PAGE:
Tributes Come In For Alan Sillitoe

By Paul Irving

ALAN Sillitoe, the working-class novelist, died last weekend leaving people from Manchester to draw on their own personal recollections.

Sillitoe, 82, died at Charing Cross Hospital on Sunday 25th April, marking the end of a long and spirited career.

The writer’s work, along with that of luminaries such as John Osborne and John Braine, rocked the sleepy, conservative world of the 1950s.

Geoff Ryman, author and University of Manchester lecturer, remembers Sillitoe as the first writer he ever met and was a little surprised.

“I thought writers would be as extraordinary as their books,” he said.

Sillitoe delivered a lecture in 1972 when Mr Ryman was studying at the University of Sussex and afterwards the class even took him out to dinner.

“In those days there were few enough students, or perhaps few enough interested in literature, that that was possible,” said Mr Ryman.

He added:  “His modesty struck me, his self-centredness for both good and bad and his sheer ordinariness.”

Sillitoe’s big successes were Saturday Night and Sunday Morning, and The Loneliness of the Long-distance Runner.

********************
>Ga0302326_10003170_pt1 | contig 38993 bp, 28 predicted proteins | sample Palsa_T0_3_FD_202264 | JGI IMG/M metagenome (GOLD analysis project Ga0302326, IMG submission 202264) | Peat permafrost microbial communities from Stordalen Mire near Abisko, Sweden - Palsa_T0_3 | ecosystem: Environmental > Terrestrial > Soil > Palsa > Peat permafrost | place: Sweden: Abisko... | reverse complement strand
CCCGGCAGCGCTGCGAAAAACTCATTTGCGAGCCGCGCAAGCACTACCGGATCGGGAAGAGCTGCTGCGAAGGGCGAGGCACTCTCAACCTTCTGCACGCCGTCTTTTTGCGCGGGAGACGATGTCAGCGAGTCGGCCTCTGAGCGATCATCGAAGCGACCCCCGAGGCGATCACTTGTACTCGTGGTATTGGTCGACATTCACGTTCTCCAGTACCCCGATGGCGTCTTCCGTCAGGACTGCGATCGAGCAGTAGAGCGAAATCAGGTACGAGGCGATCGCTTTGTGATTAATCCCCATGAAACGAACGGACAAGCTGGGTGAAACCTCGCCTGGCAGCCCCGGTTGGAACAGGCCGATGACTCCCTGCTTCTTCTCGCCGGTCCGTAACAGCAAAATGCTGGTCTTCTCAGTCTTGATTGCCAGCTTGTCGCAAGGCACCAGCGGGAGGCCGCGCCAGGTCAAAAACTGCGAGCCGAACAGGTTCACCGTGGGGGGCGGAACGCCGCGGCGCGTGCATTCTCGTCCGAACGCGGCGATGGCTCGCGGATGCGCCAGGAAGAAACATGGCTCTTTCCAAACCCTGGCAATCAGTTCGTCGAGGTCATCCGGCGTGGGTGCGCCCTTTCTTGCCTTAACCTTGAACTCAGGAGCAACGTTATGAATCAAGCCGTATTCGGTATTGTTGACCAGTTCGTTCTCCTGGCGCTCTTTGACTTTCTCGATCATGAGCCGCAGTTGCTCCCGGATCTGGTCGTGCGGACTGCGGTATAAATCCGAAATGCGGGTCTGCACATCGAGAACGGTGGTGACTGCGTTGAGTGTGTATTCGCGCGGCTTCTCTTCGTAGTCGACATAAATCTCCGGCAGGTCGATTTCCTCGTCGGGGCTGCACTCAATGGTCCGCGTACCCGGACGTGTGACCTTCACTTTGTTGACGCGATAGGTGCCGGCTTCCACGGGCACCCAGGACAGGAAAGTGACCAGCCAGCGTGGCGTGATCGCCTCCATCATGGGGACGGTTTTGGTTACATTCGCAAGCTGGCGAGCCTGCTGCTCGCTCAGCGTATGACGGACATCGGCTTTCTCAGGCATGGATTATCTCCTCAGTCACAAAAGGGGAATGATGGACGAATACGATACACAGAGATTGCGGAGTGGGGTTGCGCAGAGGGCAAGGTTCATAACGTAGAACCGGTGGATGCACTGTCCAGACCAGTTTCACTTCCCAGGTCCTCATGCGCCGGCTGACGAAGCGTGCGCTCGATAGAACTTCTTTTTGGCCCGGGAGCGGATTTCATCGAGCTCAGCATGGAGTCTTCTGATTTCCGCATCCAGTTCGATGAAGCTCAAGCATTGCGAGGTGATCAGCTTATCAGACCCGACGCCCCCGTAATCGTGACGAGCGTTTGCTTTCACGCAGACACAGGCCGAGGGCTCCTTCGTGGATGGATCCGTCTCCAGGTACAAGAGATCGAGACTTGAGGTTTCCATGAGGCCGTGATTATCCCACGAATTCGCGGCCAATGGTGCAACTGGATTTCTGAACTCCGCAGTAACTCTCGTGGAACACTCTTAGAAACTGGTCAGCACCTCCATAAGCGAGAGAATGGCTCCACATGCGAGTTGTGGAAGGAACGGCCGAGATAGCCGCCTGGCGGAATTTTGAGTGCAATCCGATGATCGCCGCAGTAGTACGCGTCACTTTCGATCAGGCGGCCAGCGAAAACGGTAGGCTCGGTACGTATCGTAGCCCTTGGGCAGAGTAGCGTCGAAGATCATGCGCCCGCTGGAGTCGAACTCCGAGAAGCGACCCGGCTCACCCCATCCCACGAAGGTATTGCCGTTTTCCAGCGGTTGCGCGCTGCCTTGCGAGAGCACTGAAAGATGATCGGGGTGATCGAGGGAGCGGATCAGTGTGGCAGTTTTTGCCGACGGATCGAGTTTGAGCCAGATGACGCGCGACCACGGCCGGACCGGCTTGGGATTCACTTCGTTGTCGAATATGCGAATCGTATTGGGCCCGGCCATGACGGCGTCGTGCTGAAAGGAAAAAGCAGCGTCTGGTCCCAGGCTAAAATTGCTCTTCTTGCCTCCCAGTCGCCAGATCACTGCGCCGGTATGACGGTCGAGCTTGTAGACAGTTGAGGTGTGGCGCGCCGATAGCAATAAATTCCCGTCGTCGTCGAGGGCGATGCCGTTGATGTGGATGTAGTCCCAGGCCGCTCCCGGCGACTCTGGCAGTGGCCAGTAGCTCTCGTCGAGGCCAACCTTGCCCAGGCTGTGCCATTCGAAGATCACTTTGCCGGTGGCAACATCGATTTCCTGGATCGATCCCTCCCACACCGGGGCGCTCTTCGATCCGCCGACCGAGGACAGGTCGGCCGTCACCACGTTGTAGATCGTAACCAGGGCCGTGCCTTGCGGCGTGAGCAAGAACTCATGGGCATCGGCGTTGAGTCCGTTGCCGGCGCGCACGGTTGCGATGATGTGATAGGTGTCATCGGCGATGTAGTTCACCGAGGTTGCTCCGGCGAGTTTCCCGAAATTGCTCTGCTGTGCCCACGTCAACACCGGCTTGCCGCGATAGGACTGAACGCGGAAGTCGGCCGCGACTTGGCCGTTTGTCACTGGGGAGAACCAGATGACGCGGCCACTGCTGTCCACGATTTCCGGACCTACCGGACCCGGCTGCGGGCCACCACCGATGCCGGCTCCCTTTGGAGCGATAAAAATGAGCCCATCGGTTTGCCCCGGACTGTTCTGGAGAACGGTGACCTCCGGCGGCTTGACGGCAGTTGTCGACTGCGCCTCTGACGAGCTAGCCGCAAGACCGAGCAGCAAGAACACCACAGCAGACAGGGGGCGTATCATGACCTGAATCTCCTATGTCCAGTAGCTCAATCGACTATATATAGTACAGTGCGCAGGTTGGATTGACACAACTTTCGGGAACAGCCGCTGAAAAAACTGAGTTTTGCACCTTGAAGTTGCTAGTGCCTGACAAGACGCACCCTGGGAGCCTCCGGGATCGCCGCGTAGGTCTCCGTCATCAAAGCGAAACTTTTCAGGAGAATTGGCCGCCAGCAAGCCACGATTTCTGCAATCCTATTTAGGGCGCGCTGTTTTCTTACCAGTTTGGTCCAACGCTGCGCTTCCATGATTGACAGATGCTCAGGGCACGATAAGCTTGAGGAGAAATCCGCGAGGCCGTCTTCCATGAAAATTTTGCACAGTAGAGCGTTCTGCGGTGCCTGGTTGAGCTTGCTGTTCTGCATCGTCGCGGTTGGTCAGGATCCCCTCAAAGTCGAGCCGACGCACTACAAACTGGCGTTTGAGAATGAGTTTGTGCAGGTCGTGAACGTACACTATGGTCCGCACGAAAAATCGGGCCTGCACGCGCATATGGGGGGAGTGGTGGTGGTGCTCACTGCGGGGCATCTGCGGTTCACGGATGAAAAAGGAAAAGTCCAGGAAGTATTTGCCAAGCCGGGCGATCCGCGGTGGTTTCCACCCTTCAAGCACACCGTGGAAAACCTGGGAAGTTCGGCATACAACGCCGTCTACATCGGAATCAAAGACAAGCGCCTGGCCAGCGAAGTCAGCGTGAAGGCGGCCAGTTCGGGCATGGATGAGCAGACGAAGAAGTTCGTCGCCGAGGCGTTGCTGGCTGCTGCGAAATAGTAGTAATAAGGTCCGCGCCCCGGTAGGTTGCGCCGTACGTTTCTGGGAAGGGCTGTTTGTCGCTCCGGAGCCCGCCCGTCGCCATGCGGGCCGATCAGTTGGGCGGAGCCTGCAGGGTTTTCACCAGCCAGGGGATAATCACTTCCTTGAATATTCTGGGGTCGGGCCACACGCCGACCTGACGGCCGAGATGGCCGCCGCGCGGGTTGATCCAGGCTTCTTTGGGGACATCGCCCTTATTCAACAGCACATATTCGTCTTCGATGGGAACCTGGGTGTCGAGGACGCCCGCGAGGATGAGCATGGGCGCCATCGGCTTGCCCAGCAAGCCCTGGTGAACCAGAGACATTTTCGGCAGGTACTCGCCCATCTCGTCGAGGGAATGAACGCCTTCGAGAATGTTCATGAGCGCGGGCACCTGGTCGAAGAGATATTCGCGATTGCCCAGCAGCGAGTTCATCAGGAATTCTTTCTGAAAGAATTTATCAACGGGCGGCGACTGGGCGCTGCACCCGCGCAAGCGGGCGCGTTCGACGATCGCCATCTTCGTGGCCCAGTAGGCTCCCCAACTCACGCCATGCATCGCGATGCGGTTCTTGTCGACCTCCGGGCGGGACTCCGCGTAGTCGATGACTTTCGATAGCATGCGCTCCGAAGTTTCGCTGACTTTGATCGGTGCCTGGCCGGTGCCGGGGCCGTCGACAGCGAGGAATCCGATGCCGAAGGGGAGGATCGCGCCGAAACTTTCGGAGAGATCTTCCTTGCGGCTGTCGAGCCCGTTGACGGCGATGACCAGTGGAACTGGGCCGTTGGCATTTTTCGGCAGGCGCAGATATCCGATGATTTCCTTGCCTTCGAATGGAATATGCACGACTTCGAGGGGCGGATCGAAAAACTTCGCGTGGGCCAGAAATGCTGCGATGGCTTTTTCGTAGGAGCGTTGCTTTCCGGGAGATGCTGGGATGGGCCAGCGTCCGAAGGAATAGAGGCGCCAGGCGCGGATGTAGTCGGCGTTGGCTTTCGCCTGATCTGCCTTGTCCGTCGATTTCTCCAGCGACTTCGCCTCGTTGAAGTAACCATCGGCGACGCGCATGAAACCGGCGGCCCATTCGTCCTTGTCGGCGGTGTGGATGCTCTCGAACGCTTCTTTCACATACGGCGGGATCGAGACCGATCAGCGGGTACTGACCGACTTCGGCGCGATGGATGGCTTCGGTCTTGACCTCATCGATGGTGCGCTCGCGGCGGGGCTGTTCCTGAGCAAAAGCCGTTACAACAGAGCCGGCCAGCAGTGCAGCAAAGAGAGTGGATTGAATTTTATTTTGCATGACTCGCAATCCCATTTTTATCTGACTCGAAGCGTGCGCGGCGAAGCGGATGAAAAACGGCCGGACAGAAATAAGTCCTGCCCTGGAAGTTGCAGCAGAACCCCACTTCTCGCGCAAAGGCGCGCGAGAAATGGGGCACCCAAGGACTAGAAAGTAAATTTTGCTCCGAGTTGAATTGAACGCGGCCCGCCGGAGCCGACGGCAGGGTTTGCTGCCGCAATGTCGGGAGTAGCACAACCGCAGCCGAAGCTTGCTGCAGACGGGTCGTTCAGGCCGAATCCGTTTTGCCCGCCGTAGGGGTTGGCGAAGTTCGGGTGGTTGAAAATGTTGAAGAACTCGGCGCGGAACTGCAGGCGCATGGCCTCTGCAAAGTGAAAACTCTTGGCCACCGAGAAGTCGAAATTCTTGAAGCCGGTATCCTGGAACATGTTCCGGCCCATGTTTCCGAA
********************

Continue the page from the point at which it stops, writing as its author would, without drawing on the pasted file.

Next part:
The clamour surrounding these first two books of his career – and their subsequent films – far outweighed anything else in Sillitoe’s career.

Mr Ryman said: “The tragedy is some of his best work was done while the spotlight was shining elsewhere. That is our problem not his.”

Dr Andrew Biswell, head of the Department of English at Manchester Metropolitan University, also remembers Sillitoe, but recalls less fondly Sillitoe’s novel Key to the Door (1960).

The book deals with the British presence in colonial Malaya.

Dr Biswell states Sillitoe’s failure to learn the language produced lots of cultural inaccuracies.

He said: “Sillitoe’s description of one of the richest multi-cultural societies on earth ends up as a half-witted insult to the people who live there.”

Still, even Dr Biswell concedes that, although Sillitoe’s later work will probably not survive the test of time, his early books will endure.

“They will be his monument,” said Dr Biswell.

Nottingham-born Sillitoe worked at a bicycle factory, then served as a RAF wireless operator before contracting TB.

Eighteen months later he left military hospital with his discharge papers.

He taught himself to write under orange trees in Majorca while supporting himself on his military pension.

Waterstones on Manchester’s Deansgate have set up a display with Sillitoe’s books and the books of the other ‘Angry Young Men’ of the period.

Dave, one of store’s booksellers, said an author’s passing can often renew interest in their work.

He said: “It often jogs peoples’ memories, makes them think ‘I’ve always wanted to read that book’. It reminds you of their existence.”

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